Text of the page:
Housing crisis: Prices have risen considerably more in Wales than elsewhere, new figures reveal
House prices have risen considerably more in Wales than elsewhere in the UK over the past five years, new figures released today have revealed.
Prices in Wales have risen by 35.1% over the past five years, 5.4% more than any other nation or region.
The East Midlands saw the second biggest rise in prices at 29.7%, while London saw the smallest at 6.5%. The average across the UK was 21.5%.
Wales also saw the largest house price increase over the past year at 11.8%, figures by the property website Zoopla show.
Ballooning house prices show no sign of slowing down, they said, as almost a third more sales were agreed in the first three months of 2022 compared to pre-pandemic levels.
Buyer appetite remained “unseasonably strong”, despite predictions the market would begin to cool this year, Zoopla added.
Gráinne Gilmore, of Zoopla, said: “Demand is strongest for family houses and more than twice as high as usual for this time of the year.
“But demand is up across nearly all property types, indicating that those thinking of moving are in pole position to sell.”
But she added: “The increased economic headwinds, including the rising costs of living and increasing mortgage rates, property price growth will start to moderate as we move through the second half of 2022.”
Last month the Welsh Government announced that the maximum tax hike on second homes is set to be raised to a whopping 300%.
The move is to tackle the negative impact vacant houses, holiday lets and soaring property prices are having on local communities.
It is part of a series of measures set out in the Co-operation Agreement between the Welsh Government and Plaid Cymru.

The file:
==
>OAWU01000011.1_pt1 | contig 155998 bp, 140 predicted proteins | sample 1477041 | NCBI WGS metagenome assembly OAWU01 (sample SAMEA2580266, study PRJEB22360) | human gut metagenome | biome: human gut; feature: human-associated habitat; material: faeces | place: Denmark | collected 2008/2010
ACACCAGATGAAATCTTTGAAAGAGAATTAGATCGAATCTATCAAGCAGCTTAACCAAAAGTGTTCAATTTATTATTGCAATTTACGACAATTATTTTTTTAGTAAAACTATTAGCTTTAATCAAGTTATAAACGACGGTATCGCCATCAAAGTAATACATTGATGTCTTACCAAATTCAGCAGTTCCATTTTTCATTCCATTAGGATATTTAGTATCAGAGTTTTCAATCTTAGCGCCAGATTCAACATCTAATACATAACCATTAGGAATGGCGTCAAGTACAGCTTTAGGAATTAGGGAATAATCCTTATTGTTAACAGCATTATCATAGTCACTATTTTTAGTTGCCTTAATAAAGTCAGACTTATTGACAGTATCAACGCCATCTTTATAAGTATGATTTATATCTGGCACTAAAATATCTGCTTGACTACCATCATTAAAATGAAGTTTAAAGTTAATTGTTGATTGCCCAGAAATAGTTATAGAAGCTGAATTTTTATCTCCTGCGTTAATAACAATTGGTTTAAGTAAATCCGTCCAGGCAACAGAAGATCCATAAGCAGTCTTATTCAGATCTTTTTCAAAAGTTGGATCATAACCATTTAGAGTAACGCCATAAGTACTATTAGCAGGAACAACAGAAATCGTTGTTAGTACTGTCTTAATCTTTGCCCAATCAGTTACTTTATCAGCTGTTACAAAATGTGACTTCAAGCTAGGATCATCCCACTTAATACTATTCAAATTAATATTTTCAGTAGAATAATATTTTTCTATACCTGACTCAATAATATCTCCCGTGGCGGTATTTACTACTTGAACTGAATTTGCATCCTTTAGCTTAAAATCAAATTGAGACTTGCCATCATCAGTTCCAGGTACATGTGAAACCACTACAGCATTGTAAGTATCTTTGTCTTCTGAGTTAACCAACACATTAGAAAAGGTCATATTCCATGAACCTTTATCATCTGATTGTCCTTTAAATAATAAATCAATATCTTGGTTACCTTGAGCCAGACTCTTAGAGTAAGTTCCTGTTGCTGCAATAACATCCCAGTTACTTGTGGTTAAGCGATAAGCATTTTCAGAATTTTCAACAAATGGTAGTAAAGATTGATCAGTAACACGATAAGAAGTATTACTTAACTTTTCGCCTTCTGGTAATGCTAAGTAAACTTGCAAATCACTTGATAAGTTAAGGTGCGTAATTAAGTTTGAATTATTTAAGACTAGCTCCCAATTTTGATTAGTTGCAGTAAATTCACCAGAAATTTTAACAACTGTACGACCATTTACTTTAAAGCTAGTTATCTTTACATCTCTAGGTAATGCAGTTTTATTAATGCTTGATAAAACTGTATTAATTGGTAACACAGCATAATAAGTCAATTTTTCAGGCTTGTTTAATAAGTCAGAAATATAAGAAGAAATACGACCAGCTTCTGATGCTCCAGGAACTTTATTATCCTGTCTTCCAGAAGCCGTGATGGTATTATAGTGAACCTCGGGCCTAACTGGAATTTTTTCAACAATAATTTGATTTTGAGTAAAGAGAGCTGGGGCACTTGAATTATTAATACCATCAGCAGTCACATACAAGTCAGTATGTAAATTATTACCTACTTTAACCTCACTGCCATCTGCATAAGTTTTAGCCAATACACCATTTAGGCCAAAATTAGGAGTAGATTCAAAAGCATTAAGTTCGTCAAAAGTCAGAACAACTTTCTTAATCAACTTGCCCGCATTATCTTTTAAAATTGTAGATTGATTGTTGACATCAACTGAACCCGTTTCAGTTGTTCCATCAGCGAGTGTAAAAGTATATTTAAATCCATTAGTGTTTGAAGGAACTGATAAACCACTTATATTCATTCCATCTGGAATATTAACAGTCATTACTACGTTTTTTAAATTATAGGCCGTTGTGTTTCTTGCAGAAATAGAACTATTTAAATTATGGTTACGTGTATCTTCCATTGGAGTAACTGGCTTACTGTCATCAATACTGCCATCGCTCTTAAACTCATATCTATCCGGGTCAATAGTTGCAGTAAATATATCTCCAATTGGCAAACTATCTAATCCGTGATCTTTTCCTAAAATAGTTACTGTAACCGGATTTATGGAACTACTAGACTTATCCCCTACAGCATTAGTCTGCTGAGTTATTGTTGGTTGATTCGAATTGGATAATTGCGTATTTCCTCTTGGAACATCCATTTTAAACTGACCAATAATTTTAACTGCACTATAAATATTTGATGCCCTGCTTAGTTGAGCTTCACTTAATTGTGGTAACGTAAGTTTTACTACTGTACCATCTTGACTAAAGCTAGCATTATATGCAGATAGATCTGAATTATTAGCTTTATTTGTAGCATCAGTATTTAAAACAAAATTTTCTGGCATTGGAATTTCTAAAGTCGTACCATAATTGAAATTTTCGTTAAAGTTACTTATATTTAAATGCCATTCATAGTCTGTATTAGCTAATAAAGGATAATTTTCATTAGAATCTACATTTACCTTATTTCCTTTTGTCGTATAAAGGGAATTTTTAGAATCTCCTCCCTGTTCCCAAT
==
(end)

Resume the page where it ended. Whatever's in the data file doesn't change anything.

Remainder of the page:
Councils across Wales will be able set the premium at any level up to the maximum, from April 2023.
The maximum premium councils can charge at the moment is 100%, which means the new measure could lead to a possible tax rise of 200%.
It will be possible to apply different rates for second homes and long-term empty dwellings.
Plaid Cymru’s Lead Designated Member Sian Gwenllian MS said: “It is clear that we as a country are facing a housing crisis. So many people cannot afford to live in their local areas, and the situation has worsened during the pandemic.
“These changes will make a difference, enabling councils to respond to their local circumstances and start to close the loophole in the current law. It’s a first but important step on a journey towards a new housing system that ensures that people have the right to live in their community.”
Climate change minister Julie James said: “We want people to be able to live and work in their local communities, but we know rising house prices are putting them out of reach of many people, exacerbated by the cost-of-living crisis we are facing.
“There is no easy answer or quick-fix solution. This is a complex problem that requires a wide range of actions.
“We continue to carefully consider further measures that could be introduced, and these changes are the latest steps we are taking to increase the availability of homes and ensure a fair contribution is made.”
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